The photo above says it all. Last night, David Tua lost a unanimous decision to Monte Barrett, despite dropping him in the final round. Tua got off to a slow start, which is exactly what I feared. By the time he got into his groove, it was the 10th round, and Monte's lead points had already sealed his victory. Tua needed a knockout to win, and almost got it.
Imagine if this were a 15 round fight. I have no doubt that Tua would have knocked out Barrett somewhere between rounds 13 and 15. Barrett was on shaky legs and looked to be finished. Either his age and waning stamina had caught up to him by round 10, or he was hurt by Tua's crushing power. It could have been a combination of both, but I think Tua surprised him by throwing bombs all of a sudden. Perhaps Barrett got a little too relaxed after an easy 9 rounds. This script has been followed for several Tua fights; a boxer would get comfortable after out-boxing Tua for much of the fight, but then gets knocked out late. (Watch Tua's fights with Rahman, Maskaev, Izon, and Oquendo)
If Billy Conn and Joe Louis had fought a 12 round fight in 1941, Conn would have won the heavyweight title from Louis, who didn't knock out Conn until the 13th round. If the original fight between Jersey Joe Walcott and Rocky Marciano had been only 12 rounds, Marciano would have suffered a loss and not won the championship.
Because of the lack of championship rounds these days, I feel that Tua was robbed of the knockout he desperately needed.
When Tua dropped Barrett with a right hand in the 12th round, the crowd erupted. It was the punch they had been waiting for. Barrett got up, but survived by holding for the rest of the round. Just think; if Tua had been fighting aggressive like this from the opening bell, he would have knocked Barrett out. And early. Instead, he cornered Barrett in the last round with a barrage of lethal punches, but it was too late. He should have jumped on Barrett early on with the heavy artillery. (Evidently, he didn't read my previous blogs and take my advice).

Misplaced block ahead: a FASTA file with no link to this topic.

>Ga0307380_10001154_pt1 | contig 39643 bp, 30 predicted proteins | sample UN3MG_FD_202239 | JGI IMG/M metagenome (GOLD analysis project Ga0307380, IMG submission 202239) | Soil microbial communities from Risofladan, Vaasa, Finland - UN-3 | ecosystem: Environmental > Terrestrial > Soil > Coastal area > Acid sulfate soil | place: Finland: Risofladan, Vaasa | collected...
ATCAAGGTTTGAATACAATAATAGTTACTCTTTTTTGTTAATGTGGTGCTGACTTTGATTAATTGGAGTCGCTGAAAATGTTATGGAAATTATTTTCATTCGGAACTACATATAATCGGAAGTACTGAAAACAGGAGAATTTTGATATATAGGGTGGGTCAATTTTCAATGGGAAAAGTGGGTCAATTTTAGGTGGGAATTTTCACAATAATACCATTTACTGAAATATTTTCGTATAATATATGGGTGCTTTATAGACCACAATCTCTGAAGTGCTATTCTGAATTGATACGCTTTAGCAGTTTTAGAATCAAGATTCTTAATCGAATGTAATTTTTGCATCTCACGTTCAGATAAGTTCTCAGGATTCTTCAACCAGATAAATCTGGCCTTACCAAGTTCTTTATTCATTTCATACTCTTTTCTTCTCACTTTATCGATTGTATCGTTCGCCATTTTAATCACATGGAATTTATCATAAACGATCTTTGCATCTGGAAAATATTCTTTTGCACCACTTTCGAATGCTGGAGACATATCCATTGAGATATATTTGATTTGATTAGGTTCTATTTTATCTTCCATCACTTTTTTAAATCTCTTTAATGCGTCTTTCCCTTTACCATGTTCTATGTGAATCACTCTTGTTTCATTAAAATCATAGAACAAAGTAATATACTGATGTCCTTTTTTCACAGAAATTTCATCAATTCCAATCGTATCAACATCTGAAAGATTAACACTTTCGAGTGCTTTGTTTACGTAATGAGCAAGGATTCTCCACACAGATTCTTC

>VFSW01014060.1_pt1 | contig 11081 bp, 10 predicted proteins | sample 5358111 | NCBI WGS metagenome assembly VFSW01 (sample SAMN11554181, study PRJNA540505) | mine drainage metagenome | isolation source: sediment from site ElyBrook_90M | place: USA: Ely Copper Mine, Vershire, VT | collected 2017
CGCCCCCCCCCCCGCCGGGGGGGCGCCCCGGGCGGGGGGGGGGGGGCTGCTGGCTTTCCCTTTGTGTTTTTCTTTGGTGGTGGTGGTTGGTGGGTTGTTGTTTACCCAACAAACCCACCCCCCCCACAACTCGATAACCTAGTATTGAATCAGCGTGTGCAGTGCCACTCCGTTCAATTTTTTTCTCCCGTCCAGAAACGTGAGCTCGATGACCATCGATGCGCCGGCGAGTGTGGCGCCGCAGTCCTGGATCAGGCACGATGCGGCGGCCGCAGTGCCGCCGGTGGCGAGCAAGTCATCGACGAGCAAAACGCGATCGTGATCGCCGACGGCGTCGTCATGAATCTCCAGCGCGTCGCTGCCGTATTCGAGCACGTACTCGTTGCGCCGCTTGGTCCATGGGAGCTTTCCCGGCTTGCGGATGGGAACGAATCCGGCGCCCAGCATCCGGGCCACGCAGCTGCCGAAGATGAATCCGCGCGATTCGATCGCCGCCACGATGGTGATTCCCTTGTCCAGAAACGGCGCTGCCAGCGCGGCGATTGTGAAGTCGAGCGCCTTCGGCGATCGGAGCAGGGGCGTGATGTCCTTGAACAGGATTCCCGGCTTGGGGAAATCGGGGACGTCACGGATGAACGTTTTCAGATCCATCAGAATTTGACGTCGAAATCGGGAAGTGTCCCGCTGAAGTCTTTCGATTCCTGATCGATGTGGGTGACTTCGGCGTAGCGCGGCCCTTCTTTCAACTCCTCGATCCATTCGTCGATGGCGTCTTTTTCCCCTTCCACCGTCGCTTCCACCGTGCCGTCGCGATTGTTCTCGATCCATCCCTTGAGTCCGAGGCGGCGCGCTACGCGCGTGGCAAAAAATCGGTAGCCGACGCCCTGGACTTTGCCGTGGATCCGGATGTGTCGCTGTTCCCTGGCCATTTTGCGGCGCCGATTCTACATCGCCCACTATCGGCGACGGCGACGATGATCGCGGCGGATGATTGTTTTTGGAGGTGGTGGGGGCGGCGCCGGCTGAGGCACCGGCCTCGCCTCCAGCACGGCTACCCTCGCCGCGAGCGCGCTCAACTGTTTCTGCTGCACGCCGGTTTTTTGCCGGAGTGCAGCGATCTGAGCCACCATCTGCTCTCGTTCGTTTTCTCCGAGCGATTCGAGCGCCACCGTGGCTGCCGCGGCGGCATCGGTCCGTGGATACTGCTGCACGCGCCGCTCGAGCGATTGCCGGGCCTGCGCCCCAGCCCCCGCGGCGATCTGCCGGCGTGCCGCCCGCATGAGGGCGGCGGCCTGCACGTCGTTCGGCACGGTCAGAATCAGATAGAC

I don't think Monte is a talented fighter. (Look at his resume. He has losses to Rahman, Valuev, Solis, Haye, and others.) He's also 40 years old. But he gave his testimony after the fight, and as a christian, I respect that. He poured his heart out after his victory. I don't respect Barrett too much as a fighter, but he's earned my respect as a man.
A prime David Tua would crush him, though. I think Barrett came along at the right time to handle a declining Tua, just as Gene Tunney outmaneuvered an aging Jack Dempsey, and Holyfield outmuscled a fading Mike Tyson. Barrett, Tunney and Holyfield would not have had the same success against the prime versions of the men they dominated. To varying degrees, they struggled with the "old" versions.
As for Tua, this loss hurts him. Tua's promotor Cedric Kushner revealed that he was in talks to have Tua fight WBC Champion Vitali Klitschko soon. "I don't want to be the only person sitting up here not telling the truth. It's a very significant loss, because there was an opportunity to fight Klitschko and that opportunity may not be there tomorrow," he said. "I think I'll have to have a sit down with David and see what the right thing to do is."
Most would suggest that the "right thing to do" for David is retire.
I think his chances of winning a title are up in smoke. However, I would he interested in seeing a Barrett-Tua 3. Barrett said after the fight that he's going to enjoy his victory and think it over. Personally, if he decides to retire, I won't slander him. He already put off his planned retirement once for Tua, and he finally got the victory that he should have gotten the first time. But then again, I'm very interested in seeing a trilogy. The first fight was exciting. The rematch didn't get exciting until Tua woke up in round 10. So I'm curious what a rubber match would be like. I know Tua is for it.
I'm not going to jump on the bandwagon and say that Tua needs to retire. He's still a big draw and I always enjoy watching him fight. He's my favorite fighter. I'd still like to see him get in the ring with Holyfield before he retires. Or maybe Shannon Briggs. Or even Hasim Rahman again. These guys are long past their best, but I'd still like to see these fights.
David, you may not get a title shot, but if you choose to continue, there are still some potential fights out there. And if you never win a belt, you're still my favorite fighter. You'll always have that title.